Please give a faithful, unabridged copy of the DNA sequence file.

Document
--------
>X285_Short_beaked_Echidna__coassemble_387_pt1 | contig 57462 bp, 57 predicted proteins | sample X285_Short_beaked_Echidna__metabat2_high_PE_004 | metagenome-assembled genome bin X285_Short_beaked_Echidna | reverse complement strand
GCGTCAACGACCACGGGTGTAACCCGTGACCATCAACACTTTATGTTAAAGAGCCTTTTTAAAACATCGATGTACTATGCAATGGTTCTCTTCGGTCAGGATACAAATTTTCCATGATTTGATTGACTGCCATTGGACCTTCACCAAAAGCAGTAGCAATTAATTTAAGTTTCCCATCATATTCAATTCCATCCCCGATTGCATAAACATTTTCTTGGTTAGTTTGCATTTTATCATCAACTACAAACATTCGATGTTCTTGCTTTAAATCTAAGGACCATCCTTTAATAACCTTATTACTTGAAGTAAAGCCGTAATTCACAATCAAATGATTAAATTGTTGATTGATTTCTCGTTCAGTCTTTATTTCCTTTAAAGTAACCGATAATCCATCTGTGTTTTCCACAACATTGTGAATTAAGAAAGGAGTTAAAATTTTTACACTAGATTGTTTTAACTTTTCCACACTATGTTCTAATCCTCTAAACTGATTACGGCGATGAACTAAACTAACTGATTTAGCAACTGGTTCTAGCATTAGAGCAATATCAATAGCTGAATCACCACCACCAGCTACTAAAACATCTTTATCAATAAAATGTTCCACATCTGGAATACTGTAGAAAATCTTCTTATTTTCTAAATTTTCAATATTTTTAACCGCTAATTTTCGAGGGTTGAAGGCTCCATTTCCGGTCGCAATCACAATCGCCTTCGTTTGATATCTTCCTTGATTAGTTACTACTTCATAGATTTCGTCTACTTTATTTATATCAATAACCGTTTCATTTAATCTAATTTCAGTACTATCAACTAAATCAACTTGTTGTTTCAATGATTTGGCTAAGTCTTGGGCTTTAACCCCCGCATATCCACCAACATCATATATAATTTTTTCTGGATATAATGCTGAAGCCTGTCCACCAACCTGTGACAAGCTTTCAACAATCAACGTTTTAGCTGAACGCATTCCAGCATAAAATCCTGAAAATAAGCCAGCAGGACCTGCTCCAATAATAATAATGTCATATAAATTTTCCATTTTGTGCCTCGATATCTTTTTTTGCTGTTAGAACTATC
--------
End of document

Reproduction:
>X285_Short_beaked_Echidna__coassemble_387_pt1 | contig 57462 bp, 57 predicted proteins | sample X285_Short_beaked_Echidna__metabat2_high_PE_004 | metagenome-assembled genome bin X285_Short_beaked_Echidna | reverse complement strand
GCGTCAACGACCACGGGTGTAACCCGTGACCATCAACACTTTATGTTAAAGAGCCTTTTTAAAACATCGATGTACTATGCAATGGTTCTCTTCGGTCAGGATACAAATTTTCCATGATTTGATTGACTGCCATTGGACCTTCACCAAAAGCAGTAGCAATTAATTTAAGTTTCCCATCATATTCAATTCCATCCCCGATTGCATAAACATTTTCTTGGTTAGTTTGCATTTTATCATCAACTACAAACATTCGATGTTCTTGCTTTAAATCTAAGGACCATCCTTTAATAACCTTATTACTTGAAGTAAAGCCGTAATTCACAATCAAATGATTAAATTGTTGATTGATTTCTCGTTCAGTCTTTATTTCCTTTAAAGTAACCGATAATCCATCTGTGTTTTCCACAACATTGTGAATTAAGAAAGGAGTTAAAATTTTTACACTAGATTGTTTTAACTTTTCCACACTATGTTCTAATCCTCTAAACTGATTACGGCGATGAACTAAACTAACTGATTTAGCAACTGGTTCTAGCATTAGAGCAATATCAATAGCTGAATCACCACCACCAGCTACTAAAACATCTTTATCAATAAAATGTTCCACATCTGGAATACTGTAGAAAATCTTCTTATTTTCTAAATTTTCAATATTTTTAACCGCTAATTTTCGAGGGTTGAAGGCTCCATTTCCGGTCGCAATCACAATCGCCTTCGTTTGATATCTTCCTTGATTAGTTACTACTTCATAGATTTCGTCTACTTTATTTATATCAATAACCGTTTCATTTAATCTAATTTCAGTACTATCAACTAAATCAACTTGTTGTTTCAATGATTTGGCTAAGTCTTGGGCTTTAACCCCCGCATATCCACCAACATCATATATAATTTTTTCTGGATATAATGCTGAAGCCTGTCCACCAACCTGTGACAAGCTTTCAACAATCAACGTTTTAGCTGAACGCATTCCAGCATAAAATCCTGAAAATAAGCCAGCAGGACCTGCTCCAATAATAATAATGTCATATAAATTTTCCATTTTGTGCCTCGATATCTTTTTTTGCTGTTAGAACTATC